The danger inherent in ChatGPT: ‘You can no longer look under the hood’
What happened? “Half the time he answered correctly!” She wanted to see if the so-called language model could “enter typical instinct questions”. And he certainly could: “The other half of the time, he just wasn’t smart enough to see the obstacles.”
The new version of ChatGPT is mainly distinguished by the number of words it knows. “Version 3.5, which anyone can try online, can read and respond to 3,000 words. Version 4 can read and understand 6,000 to 24,000 words. That means you can ask more complex questions.” such as math puzzles, or even providing complete quizzes to the text generator.
Both the previous version and this version can also create quizzes. “A university lecturer from the University of Groningen gave his exam to ChatGPT and he passed,” says Van Stegeren enthusiastically.
“I know students have submitted exam questions, but GPT4 is also the version that was included in the Bing search engine a few weeks ago. You can ask all kinds of things and get a good answer more and more. You can actually have chat conversations with it now like talking to a bot on Whatsapp.”
But she continues, there are also disadvantages to this program. “These kinds of language models tend to hallucinate: they form facts because they have so little information. For example, you could ask the language model to prove that 12 is a prime number and then the language model would go along with it. But that is not the case of course. If you don’t have enough knowledge, you can’t see when the model is talking nonsense or when what it says is true.”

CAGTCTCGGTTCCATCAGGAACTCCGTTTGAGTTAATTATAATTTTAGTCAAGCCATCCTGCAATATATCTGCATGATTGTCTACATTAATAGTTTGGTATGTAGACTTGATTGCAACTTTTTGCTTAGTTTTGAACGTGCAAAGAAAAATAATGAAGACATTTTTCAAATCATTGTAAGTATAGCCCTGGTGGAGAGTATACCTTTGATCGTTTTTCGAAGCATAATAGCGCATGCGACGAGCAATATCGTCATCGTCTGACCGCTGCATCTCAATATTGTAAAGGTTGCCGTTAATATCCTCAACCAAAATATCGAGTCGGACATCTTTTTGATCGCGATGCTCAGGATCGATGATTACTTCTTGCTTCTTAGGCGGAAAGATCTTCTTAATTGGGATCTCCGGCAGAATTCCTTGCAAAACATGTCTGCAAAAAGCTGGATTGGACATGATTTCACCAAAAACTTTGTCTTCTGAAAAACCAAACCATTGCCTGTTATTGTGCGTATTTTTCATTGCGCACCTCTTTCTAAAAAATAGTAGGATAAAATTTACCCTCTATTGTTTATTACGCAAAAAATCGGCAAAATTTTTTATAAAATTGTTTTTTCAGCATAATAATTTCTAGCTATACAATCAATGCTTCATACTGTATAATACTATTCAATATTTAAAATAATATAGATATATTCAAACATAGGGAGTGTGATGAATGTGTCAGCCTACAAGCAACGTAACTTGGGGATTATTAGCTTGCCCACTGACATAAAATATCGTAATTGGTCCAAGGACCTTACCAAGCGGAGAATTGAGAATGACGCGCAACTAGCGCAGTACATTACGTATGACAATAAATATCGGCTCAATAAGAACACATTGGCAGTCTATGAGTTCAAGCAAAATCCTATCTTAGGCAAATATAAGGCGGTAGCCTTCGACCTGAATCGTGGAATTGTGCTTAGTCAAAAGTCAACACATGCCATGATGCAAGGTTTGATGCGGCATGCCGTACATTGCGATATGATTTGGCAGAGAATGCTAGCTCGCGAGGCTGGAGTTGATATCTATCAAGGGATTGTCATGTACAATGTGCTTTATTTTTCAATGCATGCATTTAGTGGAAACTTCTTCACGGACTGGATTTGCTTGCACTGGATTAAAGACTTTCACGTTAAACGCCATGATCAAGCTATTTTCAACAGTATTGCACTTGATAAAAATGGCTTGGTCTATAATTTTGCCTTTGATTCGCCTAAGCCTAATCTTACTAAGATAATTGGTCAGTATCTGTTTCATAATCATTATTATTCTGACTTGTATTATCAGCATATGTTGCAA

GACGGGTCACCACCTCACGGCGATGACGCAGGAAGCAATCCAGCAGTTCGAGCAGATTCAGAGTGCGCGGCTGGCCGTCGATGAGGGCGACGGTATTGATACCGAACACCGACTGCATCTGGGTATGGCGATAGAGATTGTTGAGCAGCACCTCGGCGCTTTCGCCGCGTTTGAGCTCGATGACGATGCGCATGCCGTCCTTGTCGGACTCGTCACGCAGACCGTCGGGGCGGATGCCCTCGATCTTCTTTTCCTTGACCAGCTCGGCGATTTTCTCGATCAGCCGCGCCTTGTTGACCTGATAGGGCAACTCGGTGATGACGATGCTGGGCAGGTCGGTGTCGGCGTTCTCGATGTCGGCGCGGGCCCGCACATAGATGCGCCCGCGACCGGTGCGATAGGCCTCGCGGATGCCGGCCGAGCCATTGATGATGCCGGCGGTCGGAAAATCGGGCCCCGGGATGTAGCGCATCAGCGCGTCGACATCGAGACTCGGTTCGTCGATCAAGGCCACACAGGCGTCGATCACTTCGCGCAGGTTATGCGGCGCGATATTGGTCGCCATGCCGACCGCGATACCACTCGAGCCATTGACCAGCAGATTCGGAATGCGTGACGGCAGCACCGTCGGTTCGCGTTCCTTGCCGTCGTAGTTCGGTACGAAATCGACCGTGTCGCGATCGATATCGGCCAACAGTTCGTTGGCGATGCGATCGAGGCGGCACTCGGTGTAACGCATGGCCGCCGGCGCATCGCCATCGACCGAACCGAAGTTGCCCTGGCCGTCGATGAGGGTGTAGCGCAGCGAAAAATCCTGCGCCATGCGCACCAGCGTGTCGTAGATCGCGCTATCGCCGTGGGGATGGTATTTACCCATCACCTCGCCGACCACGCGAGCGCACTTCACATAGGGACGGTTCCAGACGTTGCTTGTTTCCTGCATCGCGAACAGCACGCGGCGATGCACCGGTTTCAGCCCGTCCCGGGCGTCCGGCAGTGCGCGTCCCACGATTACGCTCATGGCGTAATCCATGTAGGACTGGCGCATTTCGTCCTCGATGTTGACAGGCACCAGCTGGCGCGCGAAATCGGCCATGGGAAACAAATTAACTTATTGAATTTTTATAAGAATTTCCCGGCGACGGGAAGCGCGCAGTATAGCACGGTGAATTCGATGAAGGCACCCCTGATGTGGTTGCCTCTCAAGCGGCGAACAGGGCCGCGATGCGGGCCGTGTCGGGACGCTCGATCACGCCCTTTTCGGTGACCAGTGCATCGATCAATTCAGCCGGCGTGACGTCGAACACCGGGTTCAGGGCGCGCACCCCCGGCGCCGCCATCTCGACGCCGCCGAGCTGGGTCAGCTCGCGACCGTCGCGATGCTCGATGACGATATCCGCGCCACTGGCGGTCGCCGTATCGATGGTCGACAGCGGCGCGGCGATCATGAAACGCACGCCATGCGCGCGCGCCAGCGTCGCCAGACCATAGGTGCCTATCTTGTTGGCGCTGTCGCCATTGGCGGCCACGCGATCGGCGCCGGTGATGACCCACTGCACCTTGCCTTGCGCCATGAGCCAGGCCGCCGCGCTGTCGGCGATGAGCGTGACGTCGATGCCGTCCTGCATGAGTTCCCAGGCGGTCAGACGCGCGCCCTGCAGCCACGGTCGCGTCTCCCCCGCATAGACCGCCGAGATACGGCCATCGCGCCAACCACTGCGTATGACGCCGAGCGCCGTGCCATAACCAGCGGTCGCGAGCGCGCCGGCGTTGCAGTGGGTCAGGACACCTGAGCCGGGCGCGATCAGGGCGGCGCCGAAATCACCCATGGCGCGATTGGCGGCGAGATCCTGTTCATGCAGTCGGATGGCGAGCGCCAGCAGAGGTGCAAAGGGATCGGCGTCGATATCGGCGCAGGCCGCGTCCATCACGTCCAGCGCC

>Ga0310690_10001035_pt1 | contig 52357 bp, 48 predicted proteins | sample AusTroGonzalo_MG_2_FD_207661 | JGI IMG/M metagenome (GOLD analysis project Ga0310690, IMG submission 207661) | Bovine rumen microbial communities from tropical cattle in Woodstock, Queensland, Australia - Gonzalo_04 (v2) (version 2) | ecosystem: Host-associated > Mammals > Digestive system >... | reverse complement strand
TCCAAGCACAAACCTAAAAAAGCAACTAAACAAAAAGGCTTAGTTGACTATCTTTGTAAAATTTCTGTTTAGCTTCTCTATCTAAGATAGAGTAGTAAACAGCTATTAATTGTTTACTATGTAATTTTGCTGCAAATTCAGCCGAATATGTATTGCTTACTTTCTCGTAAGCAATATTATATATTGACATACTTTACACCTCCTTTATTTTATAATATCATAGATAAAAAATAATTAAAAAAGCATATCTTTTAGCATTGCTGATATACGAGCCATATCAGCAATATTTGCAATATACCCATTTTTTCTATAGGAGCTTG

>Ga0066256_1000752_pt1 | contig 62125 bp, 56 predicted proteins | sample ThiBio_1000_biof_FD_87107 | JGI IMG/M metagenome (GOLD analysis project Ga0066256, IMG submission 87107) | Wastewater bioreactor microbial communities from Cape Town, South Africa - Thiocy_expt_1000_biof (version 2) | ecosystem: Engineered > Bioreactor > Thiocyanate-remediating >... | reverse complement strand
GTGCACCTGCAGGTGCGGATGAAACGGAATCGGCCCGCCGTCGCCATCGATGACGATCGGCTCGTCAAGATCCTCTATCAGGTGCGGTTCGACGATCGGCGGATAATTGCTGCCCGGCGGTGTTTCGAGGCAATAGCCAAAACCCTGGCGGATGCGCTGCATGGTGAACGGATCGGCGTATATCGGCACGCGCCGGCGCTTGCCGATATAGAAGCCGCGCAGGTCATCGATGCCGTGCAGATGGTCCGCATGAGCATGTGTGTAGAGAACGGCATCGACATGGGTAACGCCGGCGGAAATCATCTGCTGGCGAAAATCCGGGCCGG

In addition, of course, there is also a company behind ChatGPT. “This is a very cool and innovative technology, but there is an American tech company behind it. And that company also has shareholders and a profit motive. In recent years, I’ve seen OpenAI become less open about exactly how their models work. They’ve published in the past everything this was based on The language model, but now they proudly announce that they keep everything secret. We now have ChatGPT and we can talk to it, but we can’t see what’s going on under the hood of the data,” says the researcher.
And the data piece is where the danger lies in such language models. “Everyone is going to wildly test it and that’s very good for the field. You see that big companies like Slack and Discord want to integrate it into their services: many tech companies want to ride this huge wave of interest. But if we go OpenAI is integrated everywhere, and you get parts of our data all over the place, which I find disconcerting, if all of it is directed at an American company.”
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